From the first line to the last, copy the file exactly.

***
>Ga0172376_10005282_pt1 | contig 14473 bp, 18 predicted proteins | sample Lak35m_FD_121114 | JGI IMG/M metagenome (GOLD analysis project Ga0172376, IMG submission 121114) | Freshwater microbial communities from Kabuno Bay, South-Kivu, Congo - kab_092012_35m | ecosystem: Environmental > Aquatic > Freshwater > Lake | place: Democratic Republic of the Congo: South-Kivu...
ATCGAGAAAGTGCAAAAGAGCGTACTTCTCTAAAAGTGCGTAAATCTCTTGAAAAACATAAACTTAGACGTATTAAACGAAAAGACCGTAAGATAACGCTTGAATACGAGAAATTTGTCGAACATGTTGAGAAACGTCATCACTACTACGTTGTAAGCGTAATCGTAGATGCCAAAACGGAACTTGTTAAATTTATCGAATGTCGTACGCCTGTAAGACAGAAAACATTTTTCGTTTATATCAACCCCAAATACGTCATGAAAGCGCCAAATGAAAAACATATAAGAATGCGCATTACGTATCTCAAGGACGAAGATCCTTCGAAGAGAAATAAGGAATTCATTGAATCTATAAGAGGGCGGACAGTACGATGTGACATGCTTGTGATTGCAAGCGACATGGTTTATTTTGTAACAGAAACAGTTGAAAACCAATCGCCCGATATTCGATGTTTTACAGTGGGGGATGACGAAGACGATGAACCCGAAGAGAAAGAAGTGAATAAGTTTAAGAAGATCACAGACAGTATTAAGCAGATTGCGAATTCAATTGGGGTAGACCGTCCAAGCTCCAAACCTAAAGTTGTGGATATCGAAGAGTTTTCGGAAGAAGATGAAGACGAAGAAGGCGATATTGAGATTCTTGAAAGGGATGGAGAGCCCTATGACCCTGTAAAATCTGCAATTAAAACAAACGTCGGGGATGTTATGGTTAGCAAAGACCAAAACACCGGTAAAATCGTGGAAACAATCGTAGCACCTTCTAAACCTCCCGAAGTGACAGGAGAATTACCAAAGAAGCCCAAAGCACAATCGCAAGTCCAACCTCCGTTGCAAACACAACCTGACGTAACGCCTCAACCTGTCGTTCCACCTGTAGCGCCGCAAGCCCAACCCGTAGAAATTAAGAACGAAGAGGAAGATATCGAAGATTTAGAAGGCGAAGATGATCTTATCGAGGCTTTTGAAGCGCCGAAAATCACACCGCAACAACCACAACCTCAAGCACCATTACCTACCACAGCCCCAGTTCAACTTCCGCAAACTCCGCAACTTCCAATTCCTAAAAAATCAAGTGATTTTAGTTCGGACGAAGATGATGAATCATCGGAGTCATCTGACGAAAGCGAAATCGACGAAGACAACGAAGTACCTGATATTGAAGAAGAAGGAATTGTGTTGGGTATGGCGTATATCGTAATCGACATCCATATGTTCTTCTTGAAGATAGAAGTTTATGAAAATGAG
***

>Ga0172376_10005282_pt1 | contig 14473 bp, 18 predicted proteins | sample Lak35m_FD_121114 | JGI IMG/M metagenome (GOLD analysis project Ga0172376, IMG submission 121114) | Freshwater microbial communities from Kabuno Bay, South-Kivu, Congo - kab_092012_35m | ecosystem: Environmental > Aquatic > Freshwater > Lake | place: Democratic Republic of the Congo: South-Kivu...
ATCGAGAAAGTGCAAAAGAGCGTACTTCTCTAAAAGTGCGTAAATCTCTTGAAAAACATAAACTTAGACGTATTAAACGAAAAGACCGTAAGATAACGCTTGAATACGAGAAATTTGTCGAACATGTTGAGAAACGTCATCACTACTACGTTGTAAGCGTAATCGTAGATGCCAAAACGGAACTTGTTAAATTTATCGAATGTCGTACGCCTGTAAGACAGAAAACATTTTTCGTTTATATCAACCCCAAATACGTCATGAAAGCGCCAAATGAAAAACATATAAGAATGCGCATTACGTATCTCAAGGACGAAGATCCTTCGAAGAGAAATAAGGAATTCATTGAATCTATAAGAGGGCGGACAGTACGATGTGACATGCTTGTGATTGCAAGCGACATGGTTTATTTTGTAACAGAAACAGTTGAAAACCAATCGCCCGATATTCGATGTTTTACAGTGGGGGATGACGAAGACGATGAACCCGAAGAGAAAGAAGTGAATAAGTTTAAGAAGATCACAGACAGTATTAAGCAGATTGCGAATTCAATTGGGGTAGACCGTCCAAGCTCCAAACCTAAAGTTGTGGATATCGAAGAGTTTTCGGAAGAAGATGAAGACGAAGAAGGCGATATTGAGATTCTTGAAAGGGATGGAGAGCCCTATGACCCTGTAAAATCTGCAATTAAAACAAACGTCGGGGATGTTATGGTTAGCAAAGACCAAAACACCGGTAAAATCGTGGAAACAATCGTAGCACCTTCTAAACCTCCCGAAGTGACAGGAGAATTACCAAAGAAGCCCAAAGCACAATCGCAAGTCCAACCTCCGTTGCAAACACAACCTGACGTAACGCCTCAACCTGTCGTTCCACCTGTAGCGCCGCAAGCCCAACCCGTAGAAATTAAGAACGAAGAGGAAGATATCGAAGATTTAGAAGGCGAAGATGATCTTATCGAGGCTTTTGAAGCGCCGAAAATCACACCGCAACAACCACAACCTCAAGCACCATTACCTACCACAGCCCCAGTTCAACTTCCGCAAACTCCGCAACTTCCAATTCCTAAAAAATCAAGTGATTTTAGTTCGGACGAAGATGATGAATCATCGGAGTCATCTGACGAAAGCGAAATCGACGAAGACAACGAAGTACCTGATATTGAAGAAGAAGGAATTGTGTTGGGTATGGCGTATATCGTAATCGACATCCATATGTTCTTCTTGAAGATAGAAGTTTATGAAAATGAG